I thank them and enter my room. It’s large and airy with a view of the ocean across the road. I take a quick shower before heading down to the dining area. The owner’s daughter is cleaning away the old men’s dishes who have now left.

“Hello, can I still get something to eat or is it too late?” I usually become very self aware at these moments about my lack of foreign language skills and the Westerner’s expectation that everyone understands English. In this case however, I know that the daughter can understand me.

“It’s fine, please, sit,” she gestures. “I’ll prepare you a plate. Taiwanese breakfast.”

I thank her with a big smile – I’ve been wanting to try a traditional breakfast. She returns shortly with a tray full of various items, explaining to me what they are. There’s a deep fried stick of dough called youtiao, an egg crepe roll called dan bing, a turnip cake – buo gao and a bowl of warm soybean milk.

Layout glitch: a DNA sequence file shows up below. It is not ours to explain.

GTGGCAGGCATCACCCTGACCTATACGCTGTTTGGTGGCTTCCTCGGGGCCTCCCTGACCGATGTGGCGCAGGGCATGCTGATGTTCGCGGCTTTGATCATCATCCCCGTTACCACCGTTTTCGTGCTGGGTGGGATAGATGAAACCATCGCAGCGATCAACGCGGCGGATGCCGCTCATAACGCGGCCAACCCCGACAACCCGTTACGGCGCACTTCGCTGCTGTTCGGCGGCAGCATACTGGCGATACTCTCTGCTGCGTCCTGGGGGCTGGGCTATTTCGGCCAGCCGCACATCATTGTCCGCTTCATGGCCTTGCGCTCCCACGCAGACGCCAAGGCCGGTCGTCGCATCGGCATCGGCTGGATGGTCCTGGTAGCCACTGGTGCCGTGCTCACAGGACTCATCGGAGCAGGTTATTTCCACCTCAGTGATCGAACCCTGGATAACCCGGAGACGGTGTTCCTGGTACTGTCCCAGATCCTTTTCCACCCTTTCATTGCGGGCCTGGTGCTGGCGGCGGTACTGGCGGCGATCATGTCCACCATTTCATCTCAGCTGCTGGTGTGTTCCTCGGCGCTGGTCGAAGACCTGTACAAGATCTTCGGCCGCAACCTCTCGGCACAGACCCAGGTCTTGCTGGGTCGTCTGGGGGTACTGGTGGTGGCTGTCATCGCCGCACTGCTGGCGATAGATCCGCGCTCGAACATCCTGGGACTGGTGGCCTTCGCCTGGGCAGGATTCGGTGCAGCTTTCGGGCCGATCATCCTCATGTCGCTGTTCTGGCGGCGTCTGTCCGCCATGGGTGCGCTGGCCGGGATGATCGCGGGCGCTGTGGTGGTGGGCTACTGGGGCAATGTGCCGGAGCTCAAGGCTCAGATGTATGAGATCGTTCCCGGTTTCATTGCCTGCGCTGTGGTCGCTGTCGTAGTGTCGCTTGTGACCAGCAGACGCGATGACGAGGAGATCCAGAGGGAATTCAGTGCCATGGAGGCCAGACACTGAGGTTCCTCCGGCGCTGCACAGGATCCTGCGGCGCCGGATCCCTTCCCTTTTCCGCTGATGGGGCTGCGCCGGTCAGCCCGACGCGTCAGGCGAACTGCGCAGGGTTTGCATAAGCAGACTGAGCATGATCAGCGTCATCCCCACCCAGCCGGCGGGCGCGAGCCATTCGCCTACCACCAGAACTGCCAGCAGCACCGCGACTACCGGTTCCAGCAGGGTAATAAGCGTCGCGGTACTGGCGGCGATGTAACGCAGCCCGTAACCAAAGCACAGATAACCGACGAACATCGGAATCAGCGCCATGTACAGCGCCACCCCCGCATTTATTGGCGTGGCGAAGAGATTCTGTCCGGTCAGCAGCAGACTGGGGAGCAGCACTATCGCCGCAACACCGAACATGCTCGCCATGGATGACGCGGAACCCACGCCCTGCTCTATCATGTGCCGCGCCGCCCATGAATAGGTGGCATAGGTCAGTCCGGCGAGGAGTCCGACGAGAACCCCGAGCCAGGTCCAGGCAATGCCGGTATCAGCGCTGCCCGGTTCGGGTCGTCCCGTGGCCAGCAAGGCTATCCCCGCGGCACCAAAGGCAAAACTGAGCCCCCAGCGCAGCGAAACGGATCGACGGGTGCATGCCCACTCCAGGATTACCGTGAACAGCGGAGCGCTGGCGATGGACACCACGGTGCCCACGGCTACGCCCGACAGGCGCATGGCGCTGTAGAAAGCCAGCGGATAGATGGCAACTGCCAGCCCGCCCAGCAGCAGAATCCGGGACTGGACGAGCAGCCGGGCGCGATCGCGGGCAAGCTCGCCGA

“What’s your name?” I ask as I begin eating.

“I’m Winnie.”

“Winnie, would you mind if I mention you on my website? I have a food website where I write about different meals when I travel. It would be nice to mention your name and the breakfast here briefly, seeing as it’s homemade by yourself. And it’s really delicious.”

Winnie blushes a little. “Oh, okay, it’s fine. I’m glad you like it. I really enjoy cooking and sharing traditional Taiwanese foods with visitors. I also like to make a lot of cakes and candies. It’s fun to experiment! I would love to leave Jiufen and go to a good cookery school. But it’s hard. I have to support my family here.” She sighs. “Is this your first time in Jiufen?”

“Yes. I haven’t seen anything yet apart from the beautiful ocean views and this hotel.”

“Oh, you have many foods to try here then for your website.”

“Any recommendations?”

“The taro balls of course, it’s very famous here in Jiufen. You can find so many other snacks and things to try, though. You must go to the tea houses, too.”

“Any in particular?”

“There are big ones like A Mei but also some very good ones closer to this hotel. There is one I really like. It is called Daydreams and Tea. Your Taiwanese friend mentioned it already, actually. She must know about it.” She looks very pensive as she says this.